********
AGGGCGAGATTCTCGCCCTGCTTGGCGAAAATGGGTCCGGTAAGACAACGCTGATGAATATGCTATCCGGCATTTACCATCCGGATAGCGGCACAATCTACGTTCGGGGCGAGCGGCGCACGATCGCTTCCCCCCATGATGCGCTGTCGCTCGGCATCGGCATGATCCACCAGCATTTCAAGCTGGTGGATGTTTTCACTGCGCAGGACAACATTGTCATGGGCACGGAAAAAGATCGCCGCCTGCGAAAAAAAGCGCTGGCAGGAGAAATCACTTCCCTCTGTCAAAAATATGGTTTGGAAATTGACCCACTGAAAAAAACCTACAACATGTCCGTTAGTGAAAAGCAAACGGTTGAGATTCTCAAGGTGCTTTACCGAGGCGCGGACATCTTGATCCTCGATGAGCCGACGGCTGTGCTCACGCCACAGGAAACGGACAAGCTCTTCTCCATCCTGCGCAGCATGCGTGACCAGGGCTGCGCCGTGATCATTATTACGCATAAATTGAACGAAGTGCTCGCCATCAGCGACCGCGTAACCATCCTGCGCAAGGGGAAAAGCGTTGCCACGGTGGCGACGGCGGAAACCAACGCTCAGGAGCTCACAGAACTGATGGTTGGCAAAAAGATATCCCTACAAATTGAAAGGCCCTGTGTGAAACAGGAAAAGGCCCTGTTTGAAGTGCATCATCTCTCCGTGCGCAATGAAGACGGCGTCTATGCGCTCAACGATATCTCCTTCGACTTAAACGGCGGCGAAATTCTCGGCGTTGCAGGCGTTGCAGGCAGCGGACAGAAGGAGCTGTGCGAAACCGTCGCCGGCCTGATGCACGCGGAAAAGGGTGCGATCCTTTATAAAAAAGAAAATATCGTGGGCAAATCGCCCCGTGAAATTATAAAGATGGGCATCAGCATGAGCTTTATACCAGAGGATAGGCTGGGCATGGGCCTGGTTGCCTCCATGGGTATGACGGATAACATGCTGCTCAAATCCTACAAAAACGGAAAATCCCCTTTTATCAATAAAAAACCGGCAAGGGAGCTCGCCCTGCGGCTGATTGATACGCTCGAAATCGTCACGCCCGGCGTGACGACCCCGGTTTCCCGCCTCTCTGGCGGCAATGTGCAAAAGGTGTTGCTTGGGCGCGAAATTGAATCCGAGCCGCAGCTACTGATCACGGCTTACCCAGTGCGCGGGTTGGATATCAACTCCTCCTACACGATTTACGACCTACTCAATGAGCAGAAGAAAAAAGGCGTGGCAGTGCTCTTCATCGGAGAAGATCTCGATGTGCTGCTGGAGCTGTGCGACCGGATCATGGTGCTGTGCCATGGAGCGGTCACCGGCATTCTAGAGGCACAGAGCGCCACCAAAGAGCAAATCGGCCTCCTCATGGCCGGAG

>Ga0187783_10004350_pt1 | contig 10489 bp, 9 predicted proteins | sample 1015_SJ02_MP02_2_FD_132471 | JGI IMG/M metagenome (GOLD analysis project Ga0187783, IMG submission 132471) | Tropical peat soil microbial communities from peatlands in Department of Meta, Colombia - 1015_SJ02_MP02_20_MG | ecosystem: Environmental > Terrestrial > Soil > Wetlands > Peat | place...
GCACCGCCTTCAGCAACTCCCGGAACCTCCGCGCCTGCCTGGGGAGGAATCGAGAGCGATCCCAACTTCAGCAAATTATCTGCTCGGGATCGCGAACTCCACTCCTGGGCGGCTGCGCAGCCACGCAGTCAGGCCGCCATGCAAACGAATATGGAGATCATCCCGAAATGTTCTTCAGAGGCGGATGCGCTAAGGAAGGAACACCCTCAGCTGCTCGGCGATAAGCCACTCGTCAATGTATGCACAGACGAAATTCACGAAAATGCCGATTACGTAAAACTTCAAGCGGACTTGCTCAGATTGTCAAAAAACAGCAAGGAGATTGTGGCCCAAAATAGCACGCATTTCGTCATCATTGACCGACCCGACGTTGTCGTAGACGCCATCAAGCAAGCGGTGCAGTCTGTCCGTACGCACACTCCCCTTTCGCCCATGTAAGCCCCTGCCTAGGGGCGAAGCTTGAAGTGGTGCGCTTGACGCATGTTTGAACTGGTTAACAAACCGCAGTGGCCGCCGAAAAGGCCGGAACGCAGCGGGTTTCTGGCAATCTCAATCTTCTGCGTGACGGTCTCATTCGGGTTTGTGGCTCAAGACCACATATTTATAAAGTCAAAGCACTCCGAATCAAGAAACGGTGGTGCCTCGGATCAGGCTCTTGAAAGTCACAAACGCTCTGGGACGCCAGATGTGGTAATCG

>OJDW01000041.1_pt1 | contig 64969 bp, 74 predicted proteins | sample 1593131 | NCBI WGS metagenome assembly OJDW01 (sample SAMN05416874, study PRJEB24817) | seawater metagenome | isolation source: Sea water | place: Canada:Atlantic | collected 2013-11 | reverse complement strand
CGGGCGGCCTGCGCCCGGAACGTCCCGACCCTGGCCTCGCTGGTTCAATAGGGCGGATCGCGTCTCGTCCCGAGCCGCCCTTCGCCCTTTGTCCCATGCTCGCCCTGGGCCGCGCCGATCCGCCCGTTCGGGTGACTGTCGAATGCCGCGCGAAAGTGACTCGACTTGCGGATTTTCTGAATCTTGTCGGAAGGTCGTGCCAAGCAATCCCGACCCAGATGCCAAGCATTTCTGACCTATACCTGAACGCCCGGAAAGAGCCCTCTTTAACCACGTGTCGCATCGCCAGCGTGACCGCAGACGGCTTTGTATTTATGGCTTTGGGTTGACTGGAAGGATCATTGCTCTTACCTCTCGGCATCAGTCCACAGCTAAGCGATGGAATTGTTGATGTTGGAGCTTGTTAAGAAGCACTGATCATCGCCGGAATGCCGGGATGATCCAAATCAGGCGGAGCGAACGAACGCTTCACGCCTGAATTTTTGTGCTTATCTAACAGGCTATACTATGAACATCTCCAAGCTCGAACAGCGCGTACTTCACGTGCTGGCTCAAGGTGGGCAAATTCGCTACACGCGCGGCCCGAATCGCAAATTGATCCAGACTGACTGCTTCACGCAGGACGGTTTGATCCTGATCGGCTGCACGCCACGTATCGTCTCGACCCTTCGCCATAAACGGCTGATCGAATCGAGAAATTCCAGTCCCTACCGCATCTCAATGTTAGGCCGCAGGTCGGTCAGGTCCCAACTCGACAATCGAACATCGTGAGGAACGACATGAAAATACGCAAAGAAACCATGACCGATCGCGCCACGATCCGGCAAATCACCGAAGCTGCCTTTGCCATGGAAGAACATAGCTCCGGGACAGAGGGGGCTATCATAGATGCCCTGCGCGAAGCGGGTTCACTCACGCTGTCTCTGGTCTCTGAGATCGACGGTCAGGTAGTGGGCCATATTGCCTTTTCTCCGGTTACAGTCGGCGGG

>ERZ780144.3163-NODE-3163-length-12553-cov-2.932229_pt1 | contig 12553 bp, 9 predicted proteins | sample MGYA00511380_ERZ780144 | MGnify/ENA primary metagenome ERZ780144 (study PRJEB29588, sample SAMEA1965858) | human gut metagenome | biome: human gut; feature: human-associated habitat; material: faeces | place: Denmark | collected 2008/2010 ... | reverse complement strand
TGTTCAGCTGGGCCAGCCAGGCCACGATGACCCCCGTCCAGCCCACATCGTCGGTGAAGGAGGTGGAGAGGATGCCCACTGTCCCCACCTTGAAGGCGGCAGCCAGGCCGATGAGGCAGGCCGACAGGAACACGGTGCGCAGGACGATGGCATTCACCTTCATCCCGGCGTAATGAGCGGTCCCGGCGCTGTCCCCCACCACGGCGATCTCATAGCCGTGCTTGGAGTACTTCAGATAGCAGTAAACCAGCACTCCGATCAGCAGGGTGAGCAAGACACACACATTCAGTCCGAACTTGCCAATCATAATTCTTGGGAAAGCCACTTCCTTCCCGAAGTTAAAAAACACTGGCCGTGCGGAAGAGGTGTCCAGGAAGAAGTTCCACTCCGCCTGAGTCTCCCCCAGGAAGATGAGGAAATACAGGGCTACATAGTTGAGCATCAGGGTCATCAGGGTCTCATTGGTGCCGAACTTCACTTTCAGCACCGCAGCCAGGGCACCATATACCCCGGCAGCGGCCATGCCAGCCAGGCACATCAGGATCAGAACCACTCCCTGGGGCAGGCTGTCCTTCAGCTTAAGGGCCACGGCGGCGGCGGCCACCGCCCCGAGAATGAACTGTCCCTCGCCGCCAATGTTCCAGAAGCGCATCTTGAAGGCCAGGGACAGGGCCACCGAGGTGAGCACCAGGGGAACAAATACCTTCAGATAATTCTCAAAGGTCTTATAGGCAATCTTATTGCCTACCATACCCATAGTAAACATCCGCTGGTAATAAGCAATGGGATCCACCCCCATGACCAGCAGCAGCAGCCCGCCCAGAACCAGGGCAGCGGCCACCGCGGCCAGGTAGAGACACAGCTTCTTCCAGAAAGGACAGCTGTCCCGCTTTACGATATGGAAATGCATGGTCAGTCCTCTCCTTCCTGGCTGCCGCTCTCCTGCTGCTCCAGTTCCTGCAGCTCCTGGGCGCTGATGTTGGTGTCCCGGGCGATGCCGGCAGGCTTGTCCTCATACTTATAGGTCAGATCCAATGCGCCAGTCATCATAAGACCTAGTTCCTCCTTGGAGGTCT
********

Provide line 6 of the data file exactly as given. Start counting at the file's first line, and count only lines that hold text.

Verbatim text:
>ERZ780144.3163-NODE-3163-length-12553-cov-2.932229_pt1 | contig 12553 bp, 9 predicted proteins | sample MGYA00511380_ERZ780144 | MGnify/ENA primary metagenome ERZ780144 (study PRJEB29588, sample SAMEA1965858) | human gut metagenome | biome: human gut; feature: human-associated habitat; material: faeces | place: Denmark | collected 2008/2010 ... | reverse complement strand